Origin of 'Par' in Golf

Par is an essential part of golf today, but that wasn't always the case.
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The word "par" is very important in golf, but where does it come from? Did the word start with golf itself, and spread out to general usage from there? Or did "par" originate outside of golf, and then get adopted by golfers?

The short answer: "Par" was in use for centuries before it became a golf word.

Par's General Meaning and Origins

According to the Oxford English Dictionary, "par" derives from the Latin, meaning "equal" or "equality," and dates to the 16th Century.

Outside of golf, the word is often used to denote a standard level or to mean average, usual, ordinary. If something is "subpar," it is below average. If something is "on par," it is equal to or meets a set standard. And if something is "par for the course," it is typical or not unusual.

So the general meaning of par comes from Latin origins dating to the 1500s.

Par in the Golf World

The arrival of "par" in golf happened much later. Par didn't start being used by golfers until the late 19th Century.

Today we know that par refers to a standard score that golfers are trying to meet or beat, whether for a single hole or a collection of holes. If Hole No. 1 is a par-4, that means the best golfers are expected to need four strokes to play it, and 4 is the score that all golfers want to meet (or beat).

Par, to put it another way, is a target score. Most golfers are unable to meet or beat par - the vast majority of golfers can only aspire to par, and are thrilled when, on rare or scarce occasions, we shoot par on an individual hole.

How Par Entered the Golf Lexicon

When and how did "par" become a golf word?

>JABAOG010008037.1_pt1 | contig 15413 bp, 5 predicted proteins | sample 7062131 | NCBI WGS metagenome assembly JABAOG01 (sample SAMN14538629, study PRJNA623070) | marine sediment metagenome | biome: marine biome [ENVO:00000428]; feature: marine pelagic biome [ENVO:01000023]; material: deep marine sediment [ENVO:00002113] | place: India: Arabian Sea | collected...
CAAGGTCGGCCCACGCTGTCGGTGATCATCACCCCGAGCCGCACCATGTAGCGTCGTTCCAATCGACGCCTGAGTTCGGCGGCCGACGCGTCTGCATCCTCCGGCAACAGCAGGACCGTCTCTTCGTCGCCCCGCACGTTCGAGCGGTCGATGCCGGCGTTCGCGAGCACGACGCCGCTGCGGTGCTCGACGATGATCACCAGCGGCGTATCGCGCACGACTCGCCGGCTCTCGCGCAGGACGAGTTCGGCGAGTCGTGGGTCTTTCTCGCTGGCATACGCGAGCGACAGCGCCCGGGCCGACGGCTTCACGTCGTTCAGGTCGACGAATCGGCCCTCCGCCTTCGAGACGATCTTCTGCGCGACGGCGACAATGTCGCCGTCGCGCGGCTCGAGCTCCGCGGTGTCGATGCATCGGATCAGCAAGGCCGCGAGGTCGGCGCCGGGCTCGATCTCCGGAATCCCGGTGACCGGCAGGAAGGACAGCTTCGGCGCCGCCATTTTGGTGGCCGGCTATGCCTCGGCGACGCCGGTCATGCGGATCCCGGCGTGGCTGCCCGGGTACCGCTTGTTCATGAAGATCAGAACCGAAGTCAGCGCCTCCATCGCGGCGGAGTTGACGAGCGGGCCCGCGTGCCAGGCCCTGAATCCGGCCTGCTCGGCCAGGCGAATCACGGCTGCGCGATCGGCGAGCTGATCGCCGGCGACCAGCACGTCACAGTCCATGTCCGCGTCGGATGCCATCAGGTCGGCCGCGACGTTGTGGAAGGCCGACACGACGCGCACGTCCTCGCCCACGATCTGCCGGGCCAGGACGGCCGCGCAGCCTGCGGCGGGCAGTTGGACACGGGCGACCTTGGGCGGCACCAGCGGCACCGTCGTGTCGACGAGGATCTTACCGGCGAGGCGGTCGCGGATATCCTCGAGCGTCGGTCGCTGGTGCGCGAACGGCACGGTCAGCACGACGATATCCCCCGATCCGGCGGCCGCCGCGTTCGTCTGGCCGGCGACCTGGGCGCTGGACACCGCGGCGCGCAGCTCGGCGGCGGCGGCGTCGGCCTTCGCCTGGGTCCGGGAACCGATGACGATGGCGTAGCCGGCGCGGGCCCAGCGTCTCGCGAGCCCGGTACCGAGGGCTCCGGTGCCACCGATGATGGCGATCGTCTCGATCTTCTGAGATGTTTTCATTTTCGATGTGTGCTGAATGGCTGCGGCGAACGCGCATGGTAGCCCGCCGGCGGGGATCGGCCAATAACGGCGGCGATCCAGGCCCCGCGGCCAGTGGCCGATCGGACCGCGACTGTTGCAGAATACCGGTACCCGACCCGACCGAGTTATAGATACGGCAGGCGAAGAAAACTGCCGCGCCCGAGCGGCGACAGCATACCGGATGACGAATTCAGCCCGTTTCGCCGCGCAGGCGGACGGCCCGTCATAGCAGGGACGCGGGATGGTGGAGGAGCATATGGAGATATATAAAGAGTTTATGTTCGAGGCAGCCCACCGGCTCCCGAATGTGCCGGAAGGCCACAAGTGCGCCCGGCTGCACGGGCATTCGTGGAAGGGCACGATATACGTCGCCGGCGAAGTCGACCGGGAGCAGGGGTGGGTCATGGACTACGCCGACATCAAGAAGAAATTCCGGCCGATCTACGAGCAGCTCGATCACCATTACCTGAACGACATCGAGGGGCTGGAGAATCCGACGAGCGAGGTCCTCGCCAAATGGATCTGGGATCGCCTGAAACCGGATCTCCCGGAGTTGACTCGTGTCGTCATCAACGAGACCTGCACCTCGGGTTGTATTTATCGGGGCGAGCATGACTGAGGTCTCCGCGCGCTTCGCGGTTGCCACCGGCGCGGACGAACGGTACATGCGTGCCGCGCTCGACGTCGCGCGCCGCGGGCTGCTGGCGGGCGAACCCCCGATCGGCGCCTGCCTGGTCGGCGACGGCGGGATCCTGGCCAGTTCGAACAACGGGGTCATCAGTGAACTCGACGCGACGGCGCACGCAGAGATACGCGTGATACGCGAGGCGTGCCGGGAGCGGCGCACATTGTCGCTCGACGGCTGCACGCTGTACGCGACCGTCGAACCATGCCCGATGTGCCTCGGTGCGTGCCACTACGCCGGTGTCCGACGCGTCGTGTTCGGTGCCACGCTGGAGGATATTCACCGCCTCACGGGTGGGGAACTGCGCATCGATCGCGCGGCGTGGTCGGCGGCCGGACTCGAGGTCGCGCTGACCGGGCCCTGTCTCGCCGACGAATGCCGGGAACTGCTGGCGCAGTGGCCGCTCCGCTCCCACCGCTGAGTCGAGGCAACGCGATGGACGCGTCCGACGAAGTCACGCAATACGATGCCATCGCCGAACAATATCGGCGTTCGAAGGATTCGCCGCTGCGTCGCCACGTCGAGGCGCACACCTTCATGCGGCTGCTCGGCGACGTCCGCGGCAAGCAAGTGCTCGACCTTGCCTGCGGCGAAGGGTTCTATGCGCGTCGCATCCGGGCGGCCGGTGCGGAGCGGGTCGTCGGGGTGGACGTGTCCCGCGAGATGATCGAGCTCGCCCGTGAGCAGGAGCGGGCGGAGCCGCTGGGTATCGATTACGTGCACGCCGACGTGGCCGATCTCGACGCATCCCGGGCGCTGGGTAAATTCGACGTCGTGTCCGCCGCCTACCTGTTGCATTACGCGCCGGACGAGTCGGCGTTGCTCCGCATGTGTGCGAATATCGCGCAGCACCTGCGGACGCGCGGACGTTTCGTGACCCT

As noted above, that didn't happen until around the time the 19th Century turned into the 20th Century. And it's tied to the origins of another golf scoring term, bogey.

In the 1890s it was bogey that golfers used to refer to the target score or ideal score. "Par" entered the golf lexicon around the same time, and was used interchangeably with bogey. But "bogey" was the more widely used of the two terms.

But by the early 1900s, the current golf meanings of the two terms started to emerge and become set. "Par" came to denote the ideal score for the best golfers (and the aspirational score for the rest of us), while "bogey" was applied to a score that recreational golfers would be happy with.

"Par" was only officially added to the golf lexicon in 1911, when the USGA defined it as "perfect play without flukes and under ordinary weather conditions, always allowing two strokes on each putting green."

Remember the general meaning of par as a standard for something. "Par" in golf became the standard score expected of scratch golfers.

The late entry of par into the golf world's lingo is why, in golf tournaments played prior to 1911 (and in some continuing for a few years after) you do not see the golf course's par rating (e.g., par 72), or any reference to golfers' scores being under-par or over-par. Because par wasn't yet universally used and understood within golf prior to that time.